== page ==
WSJ Company News feed
Updated: 35 min 49 sec ago
Harley-Davidson plans to shift production overseas to avoid European Union tariffs on its iconic motorcycles, the latest manufacturer to reconfigure operations amid a widening global trade fight.
AT&T agreed to acquire AppNexus, a deal that could help the telecom giant capitalize on media content it added through its purchase of Time Warner.
Sales of new homes in the U.S. climbed heading into the summer months, despite high selling prices and low home inventory.
Television station owner Gray Television is buying fellow station owner Raycom Media in a $3.65 billion deal that they say will create a company with the third-most number of stations in the nation.
Education Realty Trust, a college-housing REIT, is selling itself to a Greystar Real Estate Partners affiliate for $3.15 billion.
Xerox Chief Executive John Visentin responded to Fujifilm Holdings’s lawsuit against the company calling it “desperate” and “misguided,” marking the new CEO’s first public statement about the suit.
Traditional comedies are struggling for oxygen at the box office, caught between superheroes and a vast buffet of stand-up specials, sitcoms and amateur pranks on digital services like Netflix and YouTube.
European Central Bank officials could start to discuss raising short-term interest rates from autumn next year, a top ECB policy maker said, amplifying the caution expressed by the bank’s President Mario Draghi in recent days.
You want to choose your streaming service carefully because whichever you pick will take over your music.
The former astronaut’s children say their father is in mental decline and are asking a Florida court to appoint them his guardians. He says they are after his business, and is suing for “elder exploitation.”
“Jurassic World: Fallen Kingdom” opened to an estimated $150 million in the U.S. and Canada. That is a healthy debut by most measures, but 28% below the $208.8 million start for the first “Jurassic World.”
President Trump, already embroiled in a trade battle with China, plans to ratchet commercial tensions higher by barring many Chinese firms from investing in U.S. technology and by blocking more technology exports to Beijing.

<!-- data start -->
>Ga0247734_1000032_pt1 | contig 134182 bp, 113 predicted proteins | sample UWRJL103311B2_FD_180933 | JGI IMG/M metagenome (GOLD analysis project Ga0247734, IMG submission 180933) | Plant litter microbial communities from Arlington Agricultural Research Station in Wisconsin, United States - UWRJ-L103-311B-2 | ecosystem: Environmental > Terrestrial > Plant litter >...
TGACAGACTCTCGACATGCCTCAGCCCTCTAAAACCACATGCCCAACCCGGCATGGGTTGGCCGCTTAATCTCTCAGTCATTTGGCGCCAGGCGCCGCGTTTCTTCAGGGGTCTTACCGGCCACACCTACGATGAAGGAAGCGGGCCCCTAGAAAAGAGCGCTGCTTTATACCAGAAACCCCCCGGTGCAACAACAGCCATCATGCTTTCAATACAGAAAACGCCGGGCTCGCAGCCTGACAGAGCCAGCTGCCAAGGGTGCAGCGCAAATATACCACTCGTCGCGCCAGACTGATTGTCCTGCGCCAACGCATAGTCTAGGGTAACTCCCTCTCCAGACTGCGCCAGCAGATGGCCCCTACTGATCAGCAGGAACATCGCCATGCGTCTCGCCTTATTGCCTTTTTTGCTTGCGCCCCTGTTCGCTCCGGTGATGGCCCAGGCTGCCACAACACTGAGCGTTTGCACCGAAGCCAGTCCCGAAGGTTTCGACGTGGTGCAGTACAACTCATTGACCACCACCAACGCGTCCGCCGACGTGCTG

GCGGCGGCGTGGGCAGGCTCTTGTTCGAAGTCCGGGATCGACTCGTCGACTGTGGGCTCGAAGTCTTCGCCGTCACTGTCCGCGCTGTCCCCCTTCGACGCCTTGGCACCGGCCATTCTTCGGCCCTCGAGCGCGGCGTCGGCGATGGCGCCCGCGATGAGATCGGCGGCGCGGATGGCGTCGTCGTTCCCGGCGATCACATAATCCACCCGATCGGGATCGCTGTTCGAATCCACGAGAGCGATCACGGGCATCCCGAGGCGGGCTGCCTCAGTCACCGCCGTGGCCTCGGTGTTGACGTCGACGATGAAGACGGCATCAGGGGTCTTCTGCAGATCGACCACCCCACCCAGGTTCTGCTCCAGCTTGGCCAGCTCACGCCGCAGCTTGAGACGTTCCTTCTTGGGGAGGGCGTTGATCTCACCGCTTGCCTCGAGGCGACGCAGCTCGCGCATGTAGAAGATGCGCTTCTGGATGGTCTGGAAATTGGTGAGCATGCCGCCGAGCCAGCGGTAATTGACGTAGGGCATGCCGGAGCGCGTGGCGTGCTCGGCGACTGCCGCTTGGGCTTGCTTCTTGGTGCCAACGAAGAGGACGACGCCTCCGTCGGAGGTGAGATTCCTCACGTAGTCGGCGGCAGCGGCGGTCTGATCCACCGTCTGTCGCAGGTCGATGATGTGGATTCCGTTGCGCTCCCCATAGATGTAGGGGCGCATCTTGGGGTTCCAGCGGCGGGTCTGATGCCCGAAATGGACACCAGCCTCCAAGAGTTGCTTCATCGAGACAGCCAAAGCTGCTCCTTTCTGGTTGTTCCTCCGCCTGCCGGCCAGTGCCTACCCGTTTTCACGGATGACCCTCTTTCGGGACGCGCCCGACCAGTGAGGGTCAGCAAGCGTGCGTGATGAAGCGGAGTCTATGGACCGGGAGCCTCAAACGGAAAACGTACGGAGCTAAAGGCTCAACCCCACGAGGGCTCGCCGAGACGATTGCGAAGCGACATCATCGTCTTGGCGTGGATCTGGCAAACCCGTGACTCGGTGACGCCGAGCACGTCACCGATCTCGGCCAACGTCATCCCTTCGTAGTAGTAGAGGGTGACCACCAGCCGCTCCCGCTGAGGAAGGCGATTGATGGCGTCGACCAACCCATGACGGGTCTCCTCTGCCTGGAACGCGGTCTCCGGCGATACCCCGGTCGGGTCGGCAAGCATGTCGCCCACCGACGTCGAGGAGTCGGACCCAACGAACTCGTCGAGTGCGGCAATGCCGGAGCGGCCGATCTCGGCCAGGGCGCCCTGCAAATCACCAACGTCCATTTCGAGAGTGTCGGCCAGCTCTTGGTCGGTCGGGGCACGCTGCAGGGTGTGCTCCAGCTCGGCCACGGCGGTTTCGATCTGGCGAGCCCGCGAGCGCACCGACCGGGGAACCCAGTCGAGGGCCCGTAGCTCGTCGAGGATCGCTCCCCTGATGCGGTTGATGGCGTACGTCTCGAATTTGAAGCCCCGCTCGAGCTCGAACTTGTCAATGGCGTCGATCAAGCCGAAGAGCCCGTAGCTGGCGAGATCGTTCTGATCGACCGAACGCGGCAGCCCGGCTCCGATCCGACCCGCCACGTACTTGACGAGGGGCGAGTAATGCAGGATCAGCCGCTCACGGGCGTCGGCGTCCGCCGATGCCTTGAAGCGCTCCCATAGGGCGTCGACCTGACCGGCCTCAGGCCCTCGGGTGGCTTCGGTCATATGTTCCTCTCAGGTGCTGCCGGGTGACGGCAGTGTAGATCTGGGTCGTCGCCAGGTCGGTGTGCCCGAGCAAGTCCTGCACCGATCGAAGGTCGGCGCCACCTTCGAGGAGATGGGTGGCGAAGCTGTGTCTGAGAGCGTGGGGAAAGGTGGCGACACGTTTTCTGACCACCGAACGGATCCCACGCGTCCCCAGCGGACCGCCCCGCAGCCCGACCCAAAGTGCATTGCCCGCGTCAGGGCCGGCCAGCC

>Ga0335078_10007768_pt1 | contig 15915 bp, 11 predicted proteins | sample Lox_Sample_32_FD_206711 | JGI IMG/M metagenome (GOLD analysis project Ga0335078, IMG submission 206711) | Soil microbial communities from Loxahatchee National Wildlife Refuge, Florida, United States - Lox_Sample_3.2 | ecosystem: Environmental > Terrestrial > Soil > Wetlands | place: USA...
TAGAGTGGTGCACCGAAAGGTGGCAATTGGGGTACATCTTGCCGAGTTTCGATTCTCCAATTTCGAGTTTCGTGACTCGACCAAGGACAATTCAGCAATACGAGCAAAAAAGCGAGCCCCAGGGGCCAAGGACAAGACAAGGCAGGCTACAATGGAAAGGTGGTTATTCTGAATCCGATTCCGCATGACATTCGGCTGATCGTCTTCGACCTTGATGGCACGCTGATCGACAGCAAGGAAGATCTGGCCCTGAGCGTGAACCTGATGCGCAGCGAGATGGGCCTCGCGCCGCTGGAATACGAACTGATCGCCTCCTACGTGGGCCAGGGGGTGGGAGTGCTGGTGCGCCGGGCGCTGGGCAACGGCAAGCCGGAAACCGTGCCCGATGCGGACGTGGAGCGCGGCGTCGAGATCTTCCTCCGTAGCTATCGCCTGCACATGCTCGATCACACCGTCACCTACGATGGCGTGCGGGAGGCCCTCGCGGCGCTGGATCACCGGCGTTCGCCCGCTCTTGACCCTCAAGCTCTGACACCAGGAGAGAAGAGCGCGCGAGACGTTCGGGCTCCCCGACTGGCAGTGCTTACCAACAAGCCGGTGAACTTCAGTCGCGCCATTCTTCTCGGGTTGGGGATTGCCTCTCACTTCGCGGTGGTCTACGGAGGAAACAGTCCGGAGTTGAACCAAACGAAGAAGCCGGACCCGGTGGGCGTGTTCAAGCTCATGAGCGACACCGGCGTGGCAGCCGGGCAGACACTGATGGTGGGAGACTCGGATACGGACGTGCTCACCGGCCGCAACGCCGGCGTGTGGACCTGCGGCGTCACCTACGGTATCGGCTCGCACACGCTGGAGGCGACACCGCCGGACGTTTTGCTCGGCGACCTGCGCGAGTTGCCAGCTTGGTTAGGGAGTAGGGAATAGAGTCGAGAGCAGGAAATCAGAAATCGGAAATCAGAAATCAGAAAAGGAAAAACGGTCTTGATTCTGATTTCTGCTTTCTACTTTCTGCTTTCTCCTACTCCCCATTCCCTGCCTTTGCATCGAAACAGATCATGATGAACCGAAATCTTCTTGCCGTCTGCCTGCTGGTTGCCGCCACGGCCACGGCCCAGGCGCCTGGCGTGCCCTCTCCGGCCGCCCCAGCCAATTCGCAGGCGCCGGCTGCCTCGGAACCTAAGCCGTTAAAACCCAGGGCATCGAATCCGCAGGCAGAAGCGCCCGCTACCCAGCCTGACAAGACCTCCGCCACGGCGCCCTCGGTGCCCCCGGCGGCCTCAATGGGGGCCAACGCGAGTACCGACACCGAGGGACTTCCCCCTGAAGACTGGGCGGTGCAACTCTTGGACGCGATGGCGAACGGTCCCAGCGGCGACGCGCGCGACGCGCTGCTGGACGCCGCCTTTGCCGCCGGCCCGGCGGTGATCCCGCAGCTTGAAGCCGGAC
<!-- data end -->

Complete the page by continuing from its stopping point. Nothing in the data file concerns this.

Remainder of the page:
General Electric is nearing a deal to sell a unit that makes large industrial engines to private-equity firm Advent International for $3 billion or more, people familiar with the matter said.
Amid the lowest unemployment in years, fast-food restaurants are turning to machines—not to get rid of workers, but because they can’t find enough. Flippy the burger chef doesn’t complain about the drudgery of grill work and never leaves the kitchen.
In the week ahead, the U.S. Commerce Department is set to release data on durable goods, gross domestic product and personal income.
Earnings this week will offer an update on who’s winning the race to revive older food brands.
Before AT&T CEO Randall Stephenson set his sights on Time Warner, he expressed interest in acquiring CBS and met with Shari Redstone.
Under U.S. rules, forgiven debt is considered a borrower’s income for that given year, and taxed as such. Those delayed tax bills are piling up.
GE’s MRI business offers a window into the complex interconnections of global trade, where components made in one country get assembled in another and may be sold back into the first.
The U.S. Supreme Court’s ruling enables states to collect sales tax from all online purchases, eliminating the advantage of buying some big-ticket items from websites like Amazon.com.